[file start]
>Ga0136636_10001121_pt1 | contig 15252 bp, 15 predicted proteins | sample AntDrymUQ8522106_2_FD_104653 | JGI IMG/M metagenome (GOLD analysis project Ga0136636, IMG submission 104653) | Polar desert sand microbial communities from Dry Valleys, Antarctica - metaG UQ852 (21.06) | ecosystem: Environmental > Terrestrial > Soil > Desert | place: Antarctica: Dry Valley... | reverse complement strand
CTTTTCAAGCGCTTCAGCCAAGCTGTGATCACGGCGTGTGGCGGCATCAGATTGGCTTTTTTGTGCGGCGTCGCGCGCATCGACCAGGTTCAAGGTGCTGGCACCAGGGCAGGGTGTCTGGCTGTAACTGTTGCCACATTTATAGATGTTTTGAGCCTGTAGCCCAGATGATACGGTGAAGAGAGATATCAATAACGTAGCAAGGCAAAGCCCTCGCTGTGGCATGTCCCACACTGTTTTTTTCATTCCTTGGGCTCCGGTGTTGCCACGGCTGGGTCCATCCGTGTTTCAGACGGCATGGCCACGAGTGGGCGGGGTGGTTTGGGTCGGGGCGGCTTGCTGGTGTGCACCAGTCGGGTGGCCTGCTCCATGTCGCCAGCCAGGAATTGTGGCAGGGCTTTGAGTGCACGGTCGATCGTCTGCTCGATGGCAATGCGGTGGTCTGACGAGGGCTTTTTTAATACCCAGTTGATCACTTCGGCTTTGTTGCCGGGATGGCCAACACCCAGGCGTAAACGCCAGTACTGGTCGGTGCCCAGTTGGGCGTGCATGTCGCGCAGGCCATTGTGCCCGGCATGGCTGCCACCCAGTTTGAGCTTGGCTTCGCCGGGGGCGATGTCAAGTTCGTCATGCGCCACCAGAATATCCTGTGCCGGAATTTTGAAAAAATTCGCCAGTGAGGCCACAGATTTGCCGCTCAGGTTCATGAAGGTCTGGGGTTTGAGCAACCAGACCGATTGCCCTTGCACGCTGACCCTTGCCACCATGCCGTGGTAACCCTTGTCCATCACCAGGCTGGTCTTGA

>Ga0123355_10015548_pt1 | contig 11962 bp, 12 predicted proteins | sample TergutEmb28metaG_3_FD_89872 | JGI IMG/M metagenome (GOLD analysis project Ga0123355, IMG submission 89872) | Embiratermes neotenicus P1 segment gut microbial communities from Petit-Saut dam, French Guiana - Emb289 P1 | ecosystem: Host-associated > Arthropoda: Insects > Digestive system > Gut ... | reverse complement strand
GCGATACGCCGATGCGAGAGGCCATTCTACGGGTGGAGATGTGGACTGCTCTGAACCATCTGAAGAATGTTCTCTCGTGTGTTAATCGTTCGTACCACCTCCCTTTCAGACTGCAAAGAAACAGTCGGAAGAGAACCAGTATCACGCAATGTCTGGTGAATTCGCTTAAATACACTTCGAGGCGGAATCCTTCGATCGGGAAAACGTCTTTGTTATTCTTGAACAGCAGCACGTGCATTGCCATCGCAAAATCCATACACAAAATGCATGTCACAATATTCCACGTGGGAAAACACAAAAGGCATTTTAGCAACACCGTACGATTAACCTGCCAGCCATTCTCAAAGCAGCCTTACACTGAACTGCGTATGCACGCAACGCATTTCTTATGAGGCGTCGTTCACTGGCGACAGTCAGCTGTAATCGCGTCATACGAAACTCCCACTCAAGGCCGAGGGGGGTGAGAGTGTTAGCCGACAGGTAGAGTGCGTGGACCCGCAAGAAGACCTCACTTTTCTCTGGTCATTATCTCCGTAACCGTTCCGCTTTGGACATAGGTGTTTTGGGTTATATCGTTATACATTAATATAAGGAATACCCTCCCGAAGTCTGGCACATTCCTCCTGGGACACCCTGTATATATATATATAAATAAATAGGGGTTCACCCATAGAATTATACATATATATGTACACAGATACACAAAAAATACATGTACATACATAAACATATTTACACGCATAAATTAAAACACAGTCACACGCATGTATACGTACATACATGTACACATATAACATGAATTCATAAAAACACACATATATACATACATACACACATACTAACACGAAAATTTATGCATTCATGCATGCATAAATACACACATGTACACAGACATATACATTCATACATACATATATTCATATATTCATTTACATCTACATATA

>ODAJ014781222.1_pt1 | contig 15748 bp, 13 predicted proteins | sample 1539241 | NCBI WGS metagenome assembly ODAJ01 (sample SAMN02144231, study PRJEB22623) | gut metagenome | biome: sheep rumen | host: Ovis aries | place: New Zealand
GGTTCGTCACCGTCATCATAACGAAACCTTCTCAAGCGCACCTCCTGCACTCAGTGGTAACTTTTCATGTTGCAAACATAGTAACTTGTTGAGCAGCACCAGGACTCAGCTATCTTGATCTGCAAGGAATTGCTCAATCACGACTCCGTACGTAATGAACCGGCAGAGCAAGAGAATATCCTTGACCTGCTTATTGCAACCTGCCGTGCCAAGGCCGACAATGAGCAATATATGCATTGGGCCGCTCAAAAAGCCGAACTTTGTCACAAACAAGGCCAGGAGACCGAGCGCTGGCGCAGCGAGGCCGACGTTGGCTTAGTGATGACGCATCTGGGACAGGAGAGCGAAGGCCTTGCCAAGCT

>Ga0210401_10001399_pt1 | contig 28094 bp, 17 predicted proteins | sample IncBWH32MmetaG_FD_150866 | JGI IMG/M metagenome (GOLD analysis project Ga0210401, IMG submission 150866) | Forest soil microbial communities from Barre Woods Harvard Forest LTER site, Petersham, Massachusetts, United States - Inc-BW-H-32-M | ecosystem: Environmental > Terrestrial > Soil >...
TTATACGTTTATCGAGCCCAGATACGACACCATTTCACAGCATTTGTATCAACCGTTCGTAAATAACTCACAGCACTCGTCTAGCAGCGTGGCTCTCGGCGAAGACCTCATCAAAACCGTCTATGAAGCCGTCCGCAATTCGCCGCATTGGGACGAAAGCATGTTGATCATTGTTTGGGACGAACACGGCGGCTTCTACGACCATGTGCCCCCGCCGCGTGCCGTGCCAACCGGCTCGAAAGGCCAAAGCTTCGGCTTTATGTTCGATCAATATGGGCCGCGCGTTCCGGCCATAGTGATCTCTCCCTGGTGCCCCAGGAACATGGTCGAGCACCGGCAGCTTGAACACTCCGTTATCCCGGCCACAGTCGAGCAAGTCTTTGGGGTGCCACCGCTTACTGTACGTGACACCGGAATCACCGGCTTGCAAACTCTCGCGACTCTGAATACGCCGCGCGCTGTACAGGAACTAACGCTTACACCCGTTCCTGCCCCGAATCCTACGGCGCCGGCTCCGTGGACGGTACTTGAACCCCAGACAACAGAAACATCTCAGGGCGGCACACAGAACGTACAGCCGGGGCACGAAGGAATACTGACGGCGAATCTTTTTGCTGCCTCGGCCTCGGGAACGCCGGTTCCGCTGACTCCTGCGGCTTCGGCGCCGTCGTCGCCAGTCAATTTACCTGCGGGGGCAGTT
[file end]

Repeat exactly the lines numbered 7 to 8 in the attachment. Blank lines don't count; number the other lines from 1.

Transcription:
>Ga0210401_10001399_pt1 | contig 28094 bp, 17 predicted proteins | sample IncBWH32MmetaG_FD_150866 | JGI IMG/M metagenome (GOLD analysis project Ga0210401, IMG submission 150866) | Forest soil microbial communities from Barre Woods Harvard Forest LTER site, Petersham, Massachusetts, United States - Inc-BW-H-32-M | ecosystem: Environmental > Terrestrial > Soil >...
TTATACGTTTATCGAGCCCAGATACGACACCATTTCACAGCATTTGTATCAACCGTTCGTAAATAACTCACAGCACTCGTCTAGCAGCGTGGCTCTCGGCGAAGACCTCATCAAAACCGTCTATGAAGCCGTCCGCAATTCGCCGCATTGGGACGAAAGCATGTTGATCATTGTTTGGGACGAACACGGCGGCTTCTACGACCATGTGCCCCCGCCGCGTGCCGTGCCAACCGGCTCGAAAGGCCAAAGCTTCGGCTTTATGTTCGATCAATATGGGCCGCGCGTTCCGGCCATAGTGATCTCTCCCTGGTGCCCCAGGAACATGGTCGAGCACCGGCAGCTTGAACACTCCGTTATCCCGGCCACAGTCGAGCAAGTCTTTGGGGTGCCACCGCTTACTGTACGTGACACCGGAATCACCGGCTTGCAAACTCTCGCGACTCTGAATACGCCGCGCGCTGTACAGGAACTAACGCTTACACCCGTTCCTGCCCCGAATCCTACGGCGCCGGCTCCGTGGACGGTACTTGAACCCCAGACAACAGAAACATCTCAGGGCGGCACACAGAACGTACAGCCGGGGCACGAAGGAATACTGACGGCGAATCTTTTTGCTGCCTCGGCCTCGGGAACGCCGGTTCCGCTGACTCCTGCGGCTTCGGCGCCGTCGTCGCCAGTCAATTTACCTGCGGGGGCAGTT